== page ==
; Takada et al., 2001
). The presence of two motor areas also suggests unique afferent circuits for their separate engagement. Second, the cingulate gyral surface has different cytologies like cortex in the sulcus and Smith (1907)
and the Vogts (1919)
identified anterior and posterior divisions in this region. shows these maps because so few perspectives beyond Brodmann’s are considered in imaging research. Third, a unique class of spindle neuron occurs in the anterior but not posterior parts of MCC (Nimchinsky et al., 1995
; their ) and this supports the hypothesis of a functional dichotomy in MCC.
Figure 1 Two maps of cingulate cortex showing multiple rostrocaudal subdivisions (from Braak, 1980) rather than only anterior and posterior divisions reported by Brodmann. These maps raise questions about transitional cortex between Brodmann’s areas 23 (more ...)
Figure 3 Features of MCC areas a24’ and p24’ for both “a” and “b” subdivisions in NeuN and SMI32 of Case 2. Of particular note are the higher densities of NFP-expressing neurons in deep layer III (SMI32; below double (more ...)
An important issue regarding the midcingulate region is the nature of transition between areas 24 and 23. Area 24 is agranular (i.e., lacks a layer IV), while area 23 is granular because it has this layer. If there are two MCC divisions, which one is agranular, does this transition involve a simple increase in the number of layer IV neurons, and are there unique laminar cytologies for each subarea? Although Brodmann (1909)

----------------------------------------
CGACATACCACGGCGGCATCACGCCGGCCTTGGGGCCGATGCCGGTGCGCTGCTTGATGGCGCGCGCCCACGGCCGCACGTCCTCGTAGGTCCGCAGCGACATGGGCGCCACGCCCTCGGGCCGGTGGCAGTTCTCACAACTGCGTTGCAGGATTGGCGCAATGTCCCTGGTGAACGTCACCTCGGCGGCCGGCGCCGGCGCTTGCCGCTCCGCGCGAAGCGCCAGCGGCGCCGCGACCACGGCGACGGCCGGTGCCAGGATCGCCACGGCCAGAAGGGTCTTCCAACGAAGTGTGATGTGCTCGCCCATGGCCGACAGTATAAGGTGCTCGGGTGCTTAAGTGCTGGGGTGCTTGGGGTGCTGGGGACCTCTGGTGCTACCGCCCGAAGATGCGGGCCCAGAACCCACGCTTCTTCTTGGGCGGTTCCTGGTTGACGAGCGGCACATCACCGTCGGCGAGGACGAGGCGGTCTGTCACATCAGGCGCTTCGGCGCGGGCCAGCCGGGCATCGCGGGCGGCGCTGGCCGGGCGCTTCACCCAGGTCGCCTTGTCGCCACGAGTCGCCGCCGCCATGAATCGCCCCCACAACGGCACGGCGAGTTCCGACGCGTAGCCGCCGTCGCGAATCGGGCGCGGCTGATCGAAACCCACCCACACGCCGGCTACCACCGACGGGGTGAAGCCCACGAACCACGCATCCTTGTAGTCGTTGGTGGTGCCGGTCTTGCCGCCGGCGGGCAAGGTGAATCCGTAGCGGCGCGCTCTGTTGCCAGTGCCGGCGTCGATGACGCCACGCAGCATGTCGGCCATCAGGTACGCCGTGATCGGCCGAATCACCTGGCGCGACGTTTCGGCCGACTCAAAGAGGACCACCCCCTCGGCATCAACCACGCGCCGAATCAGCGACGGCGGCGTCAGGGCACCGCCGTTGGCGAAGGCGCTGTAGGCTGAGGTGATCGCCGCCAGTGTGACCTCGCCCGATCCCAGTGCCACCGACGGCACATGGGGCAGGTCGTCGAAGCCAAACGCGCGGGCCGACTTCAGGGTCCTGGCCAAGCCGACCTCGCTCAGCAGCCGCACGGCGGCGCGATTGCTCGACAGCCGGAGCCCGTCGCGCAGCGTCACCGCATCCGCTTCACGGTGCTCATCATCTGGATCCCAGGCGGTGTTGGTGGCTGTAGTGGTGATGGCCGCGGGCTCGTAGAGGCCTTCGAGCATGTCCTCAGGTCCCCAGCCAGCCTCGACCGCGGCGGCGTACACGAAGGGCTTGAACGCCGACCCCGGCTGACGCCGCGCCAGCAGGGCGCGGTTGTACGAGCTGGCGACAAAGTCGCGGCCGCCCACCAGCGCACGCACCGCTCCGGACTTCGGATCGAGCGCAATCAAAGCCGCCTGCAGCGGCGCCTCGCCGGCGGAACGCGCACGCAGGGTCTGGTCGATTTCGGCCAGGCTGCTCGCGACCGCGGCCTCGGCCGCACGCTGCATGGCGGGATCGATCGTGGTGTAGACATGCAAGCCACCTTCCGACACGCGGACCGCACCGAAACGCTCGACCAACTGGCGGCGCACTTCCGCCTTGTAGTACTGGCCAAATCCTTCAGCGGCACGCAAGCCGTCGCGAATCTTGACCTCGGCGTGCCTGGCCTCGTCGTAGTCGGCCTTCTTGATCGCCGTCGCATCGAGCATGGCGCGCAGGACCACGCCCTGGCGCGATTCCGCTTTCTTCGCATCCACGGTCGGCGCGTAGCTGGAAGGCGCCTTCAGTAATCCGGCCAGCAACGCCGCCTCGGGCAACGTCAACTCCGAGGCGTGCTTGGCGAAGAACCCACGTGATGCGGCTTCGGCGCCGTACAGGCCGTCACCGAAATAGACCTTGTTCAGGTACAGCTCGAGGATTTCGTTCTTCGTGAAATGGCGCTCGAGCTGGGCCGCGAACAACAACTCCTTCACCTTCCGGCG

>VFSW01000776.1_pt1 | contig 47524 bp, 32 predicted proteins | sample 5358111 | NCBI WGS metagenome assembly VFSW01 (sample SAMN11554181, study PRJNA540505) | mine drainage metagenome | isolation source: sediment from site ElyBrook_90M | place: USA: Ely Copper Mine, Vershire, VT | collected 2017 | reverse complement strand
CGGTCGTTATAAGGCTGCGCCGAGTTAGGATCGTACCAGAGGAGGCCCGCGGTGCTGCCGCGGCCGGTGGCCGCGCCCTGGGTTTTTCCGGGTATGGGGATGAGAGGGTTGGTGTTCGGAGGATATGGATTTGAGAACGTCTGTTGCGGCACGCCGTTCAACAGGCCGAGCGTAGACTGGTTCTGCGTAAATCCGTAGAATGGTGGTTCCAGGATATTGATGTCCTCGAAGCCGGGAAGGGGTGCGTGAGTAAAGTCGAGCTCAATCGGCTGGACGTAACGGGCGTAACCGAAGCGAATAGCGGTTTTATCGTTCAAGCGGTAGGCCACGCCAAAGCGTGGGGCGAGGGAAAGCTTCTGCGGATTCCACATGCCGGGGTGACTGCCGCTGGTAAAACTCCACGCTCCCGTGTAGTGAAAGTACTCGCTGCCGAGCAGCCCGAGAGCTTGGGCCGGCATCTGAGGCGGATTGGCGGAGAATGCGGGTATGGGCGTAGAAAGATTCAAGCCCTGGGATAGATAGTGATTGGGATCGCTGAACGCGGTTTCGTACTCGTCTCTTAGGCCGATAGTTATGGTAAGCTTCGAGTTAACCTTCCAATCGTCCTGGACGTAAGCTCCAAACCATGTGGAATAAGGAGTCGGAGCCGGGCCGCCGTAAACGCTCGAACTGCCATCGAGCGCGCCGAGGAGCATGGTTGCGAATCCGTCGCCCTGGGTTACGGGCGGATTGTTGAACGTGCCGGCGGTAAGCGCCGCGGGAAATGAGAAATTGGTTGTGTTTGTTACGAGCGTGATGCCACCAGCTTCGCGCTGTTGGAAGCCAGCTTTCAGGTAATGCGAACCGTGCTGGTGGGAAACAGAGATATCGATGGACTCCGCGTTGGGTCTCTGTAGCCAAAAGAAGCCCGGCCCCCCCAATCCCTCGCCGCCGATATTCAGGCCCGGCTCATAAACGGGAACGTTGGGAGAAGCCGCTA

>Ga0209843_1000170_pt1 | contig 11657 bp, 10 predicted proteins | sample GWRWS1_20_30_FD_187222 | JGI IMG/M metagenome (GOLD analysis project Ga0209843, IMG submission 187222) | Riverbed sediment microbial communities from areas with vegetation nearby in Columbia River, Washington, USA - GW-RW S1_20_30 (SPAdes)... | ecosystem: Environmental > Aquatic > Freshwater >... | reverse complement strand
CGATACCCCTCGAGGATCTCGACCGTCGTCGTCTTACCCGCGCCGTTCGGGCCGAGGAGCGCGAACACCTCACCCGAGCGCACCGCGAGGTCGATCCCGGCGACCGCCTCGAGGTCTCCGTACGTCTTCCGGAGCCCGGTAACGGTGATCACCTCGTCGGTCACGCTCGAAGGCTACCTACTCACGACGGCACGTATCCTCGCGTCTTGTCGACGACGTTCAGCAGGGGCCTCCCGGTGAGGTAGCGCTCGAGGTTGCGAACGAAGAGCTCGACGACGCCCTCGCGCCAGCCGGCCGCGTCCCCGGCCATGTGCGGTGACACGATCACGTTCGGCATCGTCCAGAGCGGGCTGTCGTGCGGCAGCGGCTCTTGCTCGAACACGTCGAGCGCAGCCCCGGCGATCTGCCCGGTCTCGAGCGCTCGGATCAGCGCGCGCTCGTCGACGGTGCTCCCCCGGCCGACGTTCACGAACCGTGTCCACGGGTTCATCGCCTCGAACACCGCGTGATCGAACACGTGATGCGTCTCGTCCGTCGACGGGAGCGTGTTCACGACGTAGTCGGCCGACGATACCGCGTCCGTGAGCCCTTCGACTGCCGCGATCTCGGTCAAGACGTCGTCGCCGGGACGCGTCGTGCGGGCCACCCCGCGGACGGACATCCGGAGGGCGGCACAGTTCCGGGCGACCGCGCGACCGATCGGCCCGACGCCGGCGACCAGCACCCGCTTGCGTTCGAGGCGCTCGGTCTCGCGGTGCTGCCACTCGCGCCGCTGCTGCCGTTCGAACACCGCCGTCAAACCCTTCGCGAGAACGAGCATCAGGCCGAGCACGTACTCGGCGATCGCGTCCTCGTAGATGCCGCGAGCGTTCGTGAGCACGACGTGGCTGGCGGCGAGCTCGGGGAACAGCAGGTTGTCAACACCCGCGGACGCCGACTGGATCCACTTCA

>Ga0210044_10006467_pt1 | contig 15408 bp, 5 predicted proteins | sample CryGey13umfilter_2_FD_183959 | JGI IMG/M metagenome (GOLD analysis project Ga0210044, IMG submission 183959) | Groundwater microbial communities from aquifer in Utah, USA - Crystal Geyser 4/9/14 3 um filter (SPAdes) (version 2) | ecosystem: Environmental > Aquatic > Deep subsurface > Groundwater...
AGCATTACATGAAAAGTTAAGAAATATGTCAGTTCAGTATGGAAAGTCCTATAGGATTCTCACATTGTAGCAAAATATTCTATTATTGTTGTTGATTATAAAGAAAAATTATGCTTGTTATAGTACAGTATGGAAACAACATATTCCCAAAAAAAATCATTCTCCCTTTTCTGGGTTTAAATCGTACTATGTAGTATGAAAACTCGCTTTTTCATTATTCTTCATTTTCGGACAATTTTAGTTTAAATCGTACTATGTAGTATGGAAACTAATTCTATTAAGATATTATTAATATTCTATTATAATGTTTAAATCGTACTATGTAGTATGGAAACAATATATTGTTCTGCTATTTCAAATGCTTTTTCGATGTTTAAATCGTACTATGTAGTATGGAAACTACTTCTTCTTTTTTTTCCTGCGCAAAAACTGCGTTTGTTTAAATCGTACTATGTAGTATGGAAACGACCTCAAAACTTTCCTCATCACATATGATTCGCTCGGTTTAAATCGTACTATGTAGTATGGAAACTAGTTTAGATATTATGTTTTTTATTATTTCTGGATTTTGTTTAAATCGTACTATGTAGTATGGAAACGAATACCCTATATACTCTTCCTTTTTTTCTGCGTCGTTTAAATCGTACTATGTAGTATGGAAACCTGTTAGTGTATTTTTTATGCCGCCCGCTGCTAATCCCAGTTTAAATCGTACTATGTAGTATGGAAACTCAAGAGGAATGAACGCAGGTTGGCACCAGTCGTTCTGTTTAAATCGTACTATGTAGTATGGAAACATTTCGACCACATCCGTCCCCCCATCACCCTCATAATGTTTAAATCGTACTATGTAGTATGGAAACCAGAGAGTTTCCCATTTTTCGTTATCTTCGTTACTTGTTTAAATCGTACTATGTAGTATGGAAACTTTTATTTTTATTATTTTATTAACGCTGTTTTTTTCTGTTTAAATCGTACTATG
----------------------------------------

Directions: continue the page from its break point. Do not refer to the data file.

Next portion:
placed the border between areas 24 and 23 at a level approximately half-way between the genu and splenium of the corpus callosum, this border may be more posterior (Vogt et al., 1995
, 1997, 2003
). Since Brodmann’s border for areas 24 and 23 is used in functional imaging, documentation of MCC heterogeneity and posterior transitions will have a profound impact on localization research.
A striking finding of human imaging research is the consistent activation of MCC during acute noxious stimulation (Derbyshire, 2000
; Peyron et al., 2000